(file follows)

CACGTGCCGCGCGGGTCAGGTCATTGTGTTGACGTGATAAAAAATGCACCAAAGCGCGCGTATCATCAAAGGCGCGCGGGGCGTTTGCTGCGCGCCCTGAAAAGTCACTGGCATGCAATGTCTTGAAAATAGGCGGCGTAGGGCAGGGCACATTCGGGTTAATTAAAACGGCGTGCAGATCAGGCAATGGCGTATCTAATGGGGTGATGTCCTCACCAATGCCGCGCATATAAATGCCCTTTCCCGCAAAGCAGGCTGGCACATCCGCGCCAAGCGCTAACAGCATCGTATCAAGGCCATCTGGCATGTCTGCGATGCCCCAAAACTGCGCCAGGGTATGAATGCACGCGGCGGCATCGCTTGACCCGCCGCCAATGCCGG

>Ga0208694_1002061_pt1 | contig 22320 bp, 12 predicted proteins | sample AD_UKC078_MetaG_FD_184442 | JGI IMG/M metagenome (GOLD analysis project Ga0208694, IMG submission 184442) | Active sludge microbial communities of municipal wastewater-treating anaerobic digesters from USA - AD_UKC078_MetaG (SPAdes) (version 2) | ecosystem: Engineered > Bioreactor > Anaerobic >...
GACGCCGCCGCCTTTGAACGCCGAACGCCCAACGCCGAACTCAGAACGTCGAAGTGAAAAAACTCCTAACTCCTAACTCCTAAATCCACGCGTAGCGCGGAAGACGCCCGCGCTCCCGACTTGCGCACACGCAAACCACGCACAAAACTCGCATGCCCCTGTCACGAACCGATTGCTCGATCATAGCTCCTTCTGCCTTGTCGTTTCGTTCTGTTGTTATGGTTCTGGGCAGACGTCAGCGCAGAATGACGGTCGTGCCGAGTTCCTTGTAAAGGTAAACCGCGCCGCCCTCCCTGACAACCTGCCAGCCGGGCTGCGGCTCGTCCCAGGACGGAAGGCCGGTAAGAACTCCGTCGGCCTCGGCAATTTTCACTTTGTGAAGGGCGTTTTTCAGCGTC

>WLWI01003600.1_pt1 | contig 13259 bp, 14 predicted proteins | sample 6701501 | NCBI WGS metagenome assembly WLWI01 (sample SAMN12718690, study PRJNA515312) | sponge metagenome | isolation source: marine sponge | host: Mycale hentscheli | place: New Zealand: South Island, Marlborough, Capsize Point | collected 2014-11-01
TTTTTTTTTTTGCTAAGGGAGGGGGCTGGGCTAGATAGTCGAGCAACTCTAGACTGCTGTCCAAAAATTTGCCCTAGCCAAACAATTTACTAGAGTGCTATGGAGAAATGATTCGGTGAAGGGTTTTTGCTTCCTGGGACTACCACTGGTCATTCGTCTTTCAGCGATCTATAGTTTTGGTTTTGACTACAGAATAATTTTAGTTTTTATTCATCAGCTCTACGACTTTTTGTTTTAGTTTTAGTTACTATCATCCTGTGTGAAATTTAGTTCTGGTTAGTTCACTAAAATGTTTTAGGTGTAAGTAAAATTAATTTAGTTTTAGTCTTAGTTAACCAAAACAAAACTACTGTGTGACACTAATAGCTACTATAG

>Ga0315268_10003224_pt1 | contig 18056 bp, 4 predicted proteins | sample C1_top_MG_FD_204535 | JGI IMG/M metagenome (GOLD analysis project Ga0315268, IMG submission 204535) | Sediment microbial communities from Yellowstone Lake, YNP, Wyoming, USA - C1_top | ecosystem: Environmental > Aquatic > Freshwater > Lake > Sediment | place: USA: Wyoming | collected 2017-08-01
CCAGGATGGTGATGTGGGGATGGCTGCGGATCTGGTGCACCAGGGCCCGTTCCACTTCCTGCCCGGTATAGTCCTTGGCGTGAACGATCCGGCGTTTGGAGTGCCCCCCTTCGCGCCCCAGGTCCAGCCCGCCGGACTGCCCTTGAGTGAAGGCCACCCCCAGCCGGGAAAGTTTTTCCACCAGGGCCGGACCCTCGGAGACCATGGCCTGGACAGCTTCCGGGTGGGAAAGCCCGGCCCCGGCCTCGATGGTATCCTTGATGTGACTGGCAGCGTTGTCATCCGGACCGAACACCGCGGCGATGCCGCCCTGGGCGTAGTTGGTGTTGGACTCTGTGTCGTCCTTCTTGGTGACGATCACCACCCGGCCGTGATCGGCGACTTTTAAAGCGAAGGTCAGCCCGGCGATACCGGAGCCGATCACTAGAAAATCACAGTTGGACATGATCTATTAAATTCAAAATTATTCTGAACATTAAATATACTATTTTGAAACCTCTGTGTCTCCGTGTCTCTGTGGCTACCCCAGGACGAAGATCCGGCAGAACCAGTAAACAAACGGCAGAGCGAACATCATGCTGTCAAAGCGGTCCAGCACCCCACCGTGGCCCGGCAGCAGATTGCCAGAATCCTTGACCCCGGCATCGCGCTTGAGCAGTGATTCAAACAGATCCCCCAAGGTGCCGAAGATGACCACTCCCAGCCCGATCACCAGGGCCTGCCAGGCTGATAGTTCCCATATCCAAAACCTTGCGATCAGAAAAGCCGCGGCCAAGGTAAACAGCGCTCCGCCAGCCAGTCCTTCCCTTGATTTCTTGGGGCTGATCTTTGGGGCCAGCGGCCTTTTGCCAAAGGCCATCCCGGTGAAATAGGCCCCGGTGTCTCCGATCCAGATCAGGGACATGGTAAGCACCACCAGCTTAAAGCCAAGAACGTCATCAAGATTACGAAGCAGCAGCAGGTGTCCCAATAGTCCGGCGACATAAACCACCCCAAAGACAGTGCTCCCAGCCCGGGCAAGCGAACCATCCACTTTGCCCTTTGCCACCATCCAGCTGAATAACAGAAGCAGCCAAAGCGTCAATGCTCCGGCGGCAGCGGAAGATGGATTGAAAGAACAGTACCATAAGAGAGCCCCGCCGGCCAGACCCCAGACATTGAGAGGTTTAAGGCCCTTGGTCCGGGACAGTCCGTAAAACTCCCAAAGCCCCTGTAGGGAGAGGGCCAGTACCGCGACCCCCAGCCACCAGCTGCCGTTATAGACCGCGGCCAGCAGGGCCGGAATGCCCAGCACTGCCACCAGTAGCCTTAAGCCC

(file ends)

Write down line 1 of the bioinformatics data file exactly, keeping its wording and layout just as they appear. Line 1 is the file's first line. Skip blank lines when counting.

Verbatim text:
CACGTGCCGCGCGGGTCAGGTCATTGTGTTGACGTGATAAAAAATGCACCAAAGCGCGCGTATCATCAAAGGCGCGCGGGGCGTTTGCTGCGCGCCCTGAAAAGTCACTGGCATGCAATGTCTTGAAAATAGGCGGCGTAGGGCAGGGCACATTCGGGTTAATTAAAACGGCGTGCAGATCAGGCAATGGCGTATCTAATGGGGTGATGTCCTCACCAATGCCGCGCATATAAATGCCCTTTCCCGCAAAGCAGGCTGGCACATCCGCGCCAAGCGCTAACAGCATCGTATCAAGGCCATCTGGCATGTCTGCGATGCCCCAAAACTGCGCCAGGGTATGAATGCACGCGGCGGCATCGCTTGACCCGCCGCCAATGCCGG